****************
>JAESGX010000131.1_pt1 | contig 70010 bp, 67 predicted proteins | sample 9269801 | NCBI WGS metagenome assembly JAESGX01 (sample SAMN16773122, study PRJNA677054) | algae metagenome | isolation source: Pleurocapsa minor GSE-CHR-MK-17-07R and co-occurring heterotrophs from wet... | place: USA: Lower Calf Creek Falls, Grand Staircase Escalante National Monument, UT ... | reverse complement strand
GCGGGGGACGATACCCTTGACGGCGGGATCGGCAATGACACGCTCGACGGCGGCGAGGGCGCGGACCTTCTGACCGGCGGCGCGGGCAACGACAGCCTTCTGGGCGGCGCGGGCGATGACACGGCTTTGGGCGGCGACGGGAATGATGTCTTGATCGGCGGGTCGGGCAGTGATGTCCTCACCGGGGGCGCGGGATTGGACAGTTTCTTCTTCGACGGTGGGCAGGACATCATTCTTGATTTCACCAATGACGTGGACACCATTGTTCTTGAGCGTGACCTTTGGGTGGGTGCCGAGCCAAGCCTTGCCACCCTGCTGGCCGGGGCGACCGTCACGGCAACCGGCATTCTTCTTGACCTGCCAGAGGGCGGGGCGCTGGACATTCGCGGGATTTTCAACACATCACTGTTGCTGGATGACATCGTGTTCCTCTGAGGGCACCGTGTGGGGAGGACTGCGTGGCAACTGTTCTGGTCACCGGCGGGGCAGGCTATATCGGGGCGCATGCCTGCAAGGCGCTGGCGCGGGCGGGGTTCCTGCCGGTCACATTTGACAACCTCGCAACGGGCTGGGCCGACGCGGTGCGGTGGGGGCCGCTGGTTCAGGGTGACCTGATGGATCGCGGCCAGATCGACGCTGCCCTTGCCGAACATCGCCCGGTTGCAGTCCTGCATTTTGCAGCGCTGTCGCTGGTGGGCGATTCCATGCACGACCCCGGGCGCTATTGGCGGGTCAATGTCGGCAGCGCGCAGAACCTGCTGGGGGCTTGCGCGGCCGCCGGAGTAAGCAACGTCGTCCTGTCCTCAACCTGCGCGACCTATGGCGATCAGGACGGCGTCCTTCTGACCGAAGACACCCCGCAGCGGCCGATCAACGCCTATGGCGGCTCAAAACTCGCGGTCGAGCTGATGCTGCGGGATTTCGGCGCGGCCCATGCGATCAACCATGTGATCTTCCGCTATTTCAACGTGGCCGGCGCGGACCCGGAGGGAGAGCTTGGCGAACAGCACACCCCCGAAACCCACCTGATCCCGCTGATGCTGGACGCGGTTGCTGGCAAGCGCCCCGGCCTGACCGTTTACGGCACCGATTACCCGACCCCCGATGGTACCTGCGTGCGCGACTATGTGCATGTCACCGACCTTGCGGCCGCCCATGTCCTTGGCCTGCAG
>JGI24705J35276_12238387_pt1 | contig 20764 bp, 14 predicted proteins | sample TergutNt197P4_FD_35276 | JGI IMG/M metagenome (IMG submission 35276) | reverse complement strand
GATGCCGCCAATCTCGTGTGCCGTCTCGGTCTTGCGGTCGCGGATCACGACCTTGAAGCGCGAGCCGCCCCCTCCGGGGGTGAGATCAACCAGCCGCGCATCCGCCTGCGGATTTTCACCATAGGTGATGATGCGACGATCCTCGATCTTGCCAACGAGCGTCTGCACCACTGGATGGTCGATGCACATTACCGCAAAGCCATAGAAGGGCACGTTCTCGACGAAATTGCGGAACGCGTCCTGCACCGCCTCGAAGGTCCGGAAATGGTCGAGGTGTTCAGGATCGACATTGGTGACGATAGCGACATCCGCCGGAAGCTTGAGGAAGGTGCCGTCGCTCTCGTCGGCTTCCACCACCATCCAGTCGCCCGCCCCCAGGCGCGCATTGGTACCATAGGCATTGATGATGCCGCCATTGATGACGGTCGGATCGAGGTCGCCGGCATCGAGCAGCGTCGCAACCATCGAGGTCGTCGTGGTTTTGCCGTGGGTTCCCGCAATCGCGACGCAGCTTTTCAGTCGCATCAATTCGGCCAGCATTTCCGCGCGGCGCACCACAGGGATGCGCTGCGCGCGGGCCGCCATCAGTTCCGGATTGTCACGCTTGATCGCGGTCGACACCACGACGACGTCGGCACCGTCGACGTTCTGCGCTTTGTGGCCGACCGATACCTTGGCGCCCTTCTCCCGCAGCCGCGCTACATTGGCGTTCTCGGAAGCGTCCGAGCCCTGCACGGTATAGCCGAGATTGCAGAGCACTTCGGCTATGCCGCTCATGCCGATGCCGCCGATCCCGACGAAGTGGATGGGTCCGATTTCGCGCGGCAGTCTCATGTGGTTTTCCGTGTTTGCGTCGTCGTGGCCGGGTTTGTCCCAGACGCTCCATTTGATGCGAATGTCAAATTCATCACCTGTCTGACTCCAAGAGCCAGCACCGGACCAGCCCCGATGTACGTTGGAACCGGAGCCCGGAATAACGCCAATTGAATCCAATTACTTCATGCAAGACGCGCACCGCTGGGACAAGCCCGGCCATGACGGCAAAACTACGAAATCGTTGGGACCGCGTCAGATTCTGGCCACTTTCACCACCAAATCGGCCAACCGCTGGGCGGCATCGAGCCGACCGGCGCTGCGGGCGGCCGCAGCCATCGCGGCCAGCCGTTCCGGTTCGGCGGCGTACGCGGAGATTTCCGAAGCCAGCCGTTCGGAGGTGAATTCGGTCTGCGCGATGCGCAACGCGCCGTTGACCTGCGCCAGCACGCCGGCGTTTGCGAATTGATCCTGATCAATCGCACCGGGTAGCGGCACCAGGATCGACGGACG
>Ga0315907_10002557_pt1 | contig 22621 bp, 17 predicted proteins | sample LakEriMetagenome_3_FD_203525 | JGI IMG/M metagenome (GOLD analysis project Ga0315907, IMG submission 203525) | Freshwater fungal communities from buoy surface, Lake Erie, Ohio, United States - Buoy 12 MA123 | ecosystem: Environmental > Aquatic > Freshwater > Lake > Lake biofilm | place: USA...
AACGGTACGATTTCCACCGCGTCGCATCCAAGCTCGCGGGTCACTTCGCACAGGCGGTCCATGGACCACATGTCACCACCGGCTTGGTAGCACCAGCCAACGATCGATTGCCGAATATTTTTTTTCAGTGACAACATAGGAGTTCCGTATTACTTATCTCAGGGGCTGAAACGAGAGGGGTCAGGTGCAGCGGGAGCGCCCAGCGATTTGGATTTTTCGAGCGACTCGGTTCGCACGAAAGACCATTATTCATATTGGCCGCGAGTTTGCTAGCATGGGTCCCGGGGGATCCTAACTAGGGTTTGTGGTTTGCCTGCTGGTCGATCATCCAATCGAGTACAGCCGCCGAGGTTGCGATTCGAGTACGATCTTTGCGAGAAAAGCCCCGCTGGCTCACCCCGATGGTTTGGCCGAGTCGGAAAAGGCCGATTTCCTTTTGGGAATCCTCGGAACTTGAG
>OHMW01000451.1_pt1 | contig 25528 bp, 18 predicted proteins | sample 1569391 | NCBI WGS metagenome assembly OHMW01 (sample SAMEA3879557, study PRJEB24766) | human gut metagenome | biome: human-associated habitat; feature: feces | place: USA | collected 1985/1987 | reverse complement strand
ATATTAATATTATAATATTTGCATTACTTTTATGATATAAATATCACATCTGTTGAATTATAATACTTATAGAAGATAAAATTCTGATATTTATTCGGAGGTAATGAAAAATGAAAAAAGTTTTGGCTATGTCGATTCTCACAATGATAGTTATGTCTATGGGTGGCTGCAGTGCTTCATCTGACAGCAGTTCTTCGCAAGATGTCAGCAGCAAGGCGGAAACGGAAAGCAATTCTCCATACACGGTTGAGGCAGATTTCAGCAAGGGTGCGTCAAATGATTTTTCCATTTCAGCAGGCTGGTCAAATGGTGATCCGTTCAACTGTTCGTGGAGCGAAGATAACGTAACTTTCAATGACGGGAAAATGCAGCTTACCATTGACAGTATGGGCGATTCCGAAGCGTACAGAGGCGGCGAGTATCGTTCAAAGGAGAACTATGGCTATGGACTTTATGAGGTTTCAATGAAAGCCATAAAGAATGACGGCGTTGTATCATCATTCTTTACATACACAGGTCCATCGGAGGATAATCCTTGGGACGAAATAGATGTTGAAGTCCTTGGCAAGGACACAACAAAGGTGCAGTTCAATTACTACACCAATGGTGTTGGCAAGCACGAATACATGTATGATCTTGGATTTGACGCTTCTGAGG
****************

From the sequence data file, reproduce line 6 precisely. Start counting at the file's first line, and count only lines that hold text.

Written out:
AACGGTACGATTTCCACCGCGTCGCATCCAAGCTCGCGGGTCACTTCGCACAGGCGGTCCATGGACCACATGTCACCACCGGCTTGGTAGCACCAGCCAACGATCGATTGCCGAATATTTTTTTTCAGTGACAACATAGGAGTTCCGTATTACTTATCTCAGGGGCTGAAACGAGAGGGGTCAGGTGCAGCGGGAGCGCCCAGCGATTTGGATTTTTCGAGCGACTCGGTTCGCACGAAAGACCATTATTCATATTGGCCGCGAGTTTGCTAGCATGGGTCCCGGGGGATCCTAACTAGGGTTTGTGGTTTGCCTGCTGGTCGATCATCCAATCGAGTACAGCCGCCGAGGTTGCGATTCGAGTACGATCTTTGCGAGAAAAGCCCCGCTGGCTCACCCCGATGGTTTGGCCGAGTCGGAAAAGGCCGATTTCCTTTTGGGAATCCTCGGAACTTGAG